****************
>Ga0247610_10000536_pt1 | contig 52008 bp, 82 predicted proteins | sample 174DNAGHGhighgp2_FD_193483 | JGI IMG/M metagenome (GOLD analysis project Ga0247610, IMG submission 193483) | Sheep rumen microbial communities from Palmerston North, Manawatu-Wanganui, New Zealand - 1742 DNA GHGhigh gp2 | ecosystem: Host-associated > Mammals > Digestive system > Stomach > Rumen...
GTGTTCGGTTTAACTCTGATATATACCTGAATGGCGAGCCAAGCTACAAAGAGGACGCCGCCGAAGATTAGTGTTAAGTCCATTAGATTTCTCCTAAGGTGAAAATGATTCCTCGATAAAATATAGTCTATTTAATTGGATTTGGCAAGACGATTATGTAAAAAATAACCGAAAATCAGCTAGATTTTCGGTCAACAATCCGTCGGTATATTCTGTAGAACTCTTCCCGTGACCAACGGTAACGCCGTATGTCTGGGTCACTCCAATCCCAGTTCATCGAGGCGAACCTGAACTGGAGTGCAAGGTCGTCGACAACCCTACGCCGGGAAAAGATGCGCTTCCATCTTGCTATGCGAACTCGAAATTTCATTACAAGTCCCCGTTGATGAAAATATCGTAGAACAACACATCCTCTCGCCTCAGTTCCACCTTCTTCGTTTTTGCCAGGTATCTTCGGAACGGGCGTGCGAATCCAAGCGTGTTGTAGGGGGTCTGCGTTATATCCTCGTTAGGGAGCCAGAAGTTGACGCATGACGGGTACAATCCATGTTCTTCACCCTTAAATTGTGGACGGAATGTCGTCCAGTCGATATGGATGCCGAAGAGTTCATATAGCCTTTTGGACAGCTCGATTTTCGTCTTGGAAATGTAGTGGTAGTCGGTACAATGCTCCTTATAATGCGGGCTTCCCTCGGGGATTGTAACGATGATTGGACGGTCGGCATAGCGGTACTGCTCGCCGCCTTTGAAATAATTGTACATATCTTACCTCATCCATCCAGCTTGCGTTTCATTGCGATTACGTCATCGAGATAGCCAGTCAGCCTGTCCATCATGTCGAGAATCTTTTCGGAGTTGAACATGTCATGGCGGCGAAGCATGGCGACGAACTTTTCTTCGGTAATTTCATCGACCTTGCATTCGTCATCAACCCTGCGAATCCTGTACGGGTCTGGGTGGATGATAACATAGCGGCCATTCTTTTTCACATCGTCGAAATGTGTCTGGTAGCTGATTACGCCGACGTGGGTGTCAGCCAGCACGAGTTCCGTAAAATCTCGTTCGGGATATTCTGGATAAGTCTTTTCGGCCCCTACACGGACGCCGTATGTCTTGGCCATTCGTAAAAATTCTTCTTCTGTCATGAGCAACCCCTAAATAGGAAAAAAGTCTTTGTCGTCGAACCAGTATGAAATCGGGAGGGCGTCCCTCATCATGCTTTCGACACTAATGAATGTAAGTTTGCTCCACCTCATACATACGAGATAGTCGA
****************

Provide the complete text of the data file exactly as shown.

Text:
>Ga0247610_10000536_pt1 | contig 52008 bp, 82 predicted proteins | sample 174DNAGHGhighgp2_FD_193483 | JGI IMG/M metagenome (GOLD analysis project Ga0247610, IMG submission 193483) | Sheep rumen microbial communities from Palmerston North, Manawatu-Wanganui, New Zealand - 1742 DNA GHGhigh gp2 | ecosystem: Host-associated > Mammals > Digestive system > Stomach > Rumen...
GTGTTCGGTTTAACTCTGATATATACCTGAATGGCGAGCCAAGCTACAAAGAGGACGCCGCCGAAGATTAGTGTTAAGTCCATTAGATTTCTCCTAAGGTGAAAATGATTCCTCGATAAAATATAGTCTATTTAATTGGATTTGGCAAGACGATTATGTAAAAAATAACCGAAAATCAGCTAGATTTTCGGTCAACAATCCGTCGGTATATTCTGTAGAACTCTTCCCGTGACCAACGGTAACGCCGTATGTCTGGGTCACTCCAATCCCAGTTCATCGAGGCGAACCTGAACTGGAGTGCAAGGTCGTCGACAACCCTACGCCGGGAAAAGATGCGCTTCCATCTTGCTATGCGAACTCGAAATTTCATTACAAGTCCCCGTTGATGAAAATATCGTAGAACAACACATCCTCTCGCCTCAGTTCCACCTTCTTCGTTTTTGCCAGGTATCTTCGGAACGGGCGTGCGAATCCAAGCGTGTTGTAGGGGGTCTGCGTTATATCCTCGTTAGGGAGCCAGAAGTTGACGCATGACGGGTACAATCCATGTTCTTCACCCTTAAATTGTGGACGGAATGTCGTCCAGTCGATATGGATGCCGAAGAGTTCATATAGCCTTTTGGACAGCTCGATTTTCGTCTTGGAAATGTAGTGGTAGTCGGTACAATGCTCCTTATAATGCGGGCTTCCCTCGGGGATTGTAACGATGATTGGACGGTCGGCATAGCGGTACTGCTCGCCGCCTTTGAAATAATTGTACATATCTTACCTCATCCATCCAGCTTGCGTTTCATTGCGATTACGTCATCGAGATAGCCAGTCAGCCTGTCCATCATGTCGAGAATCTTTTCGGAGTTGAACATGTCATGGCGGCGAAGCATGGCGACGAACTTTTCTTCGGTAATTTCATCGACCTTGCATTCGTCATCAACCCTGCGAATCCTGTACGGGTCTGGGTGGATGATAACATAGCGGCCATTCTTTTTCACATCGTCGAAATGTGTCTGGTAGCTGATTACGCCGACGTGGGTGTCAGCCAGCACGAGTTCCGTAAAATCTCGTTCGGGATATTCTGGATAAGTCTTTTCGGCCCCTACACGGACGCCGTATGTCTTGGCCATTCGTAAAAATTCTTCTTCTGTCATGAGCAACCCCTAAATAGGAAAAAAGTCTTTGTCGTCGAACCAGTATGAAATCGGGAGGGCGTCCCTCATCATGCTTTCGACACTAATGAATGTAAGTTTGCTCCACCTCATACATACGAGATAGTCGA